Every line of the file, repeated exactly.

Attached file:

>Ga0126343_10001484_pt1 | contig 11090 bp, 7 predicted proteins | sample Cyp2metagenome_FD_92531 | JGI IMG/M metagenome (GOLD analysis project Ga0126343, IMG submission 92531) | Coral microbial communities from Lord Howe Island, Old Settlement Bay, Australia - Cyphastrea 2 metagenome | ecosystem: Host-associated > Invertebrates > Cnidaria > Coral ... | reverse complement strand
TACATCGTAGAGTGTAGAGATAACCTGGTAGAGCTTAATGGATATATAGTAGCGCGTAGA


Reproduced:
>Ga0126343_10001484_pt1 | contig 11090 bp, 7 predicted proteins | sample Cyp2metagenome_FD_92531 | JGI IMG/M metagenome (GOLD analysis project Ga0126343, IMG submission 92531) | Coral microbial communities from Lord Howe Island, Old Settlement Bay, Australia - Cyphastrea 2 metagenome | ecosystem: Host-associated > Invertebrates > Cnidaria > Coral ... | reverse complement strand
TACATCGTAGAGTGTAGAGATAACCTGGTAGAGCTTAATGGATATATAGTAGCGCGTAGA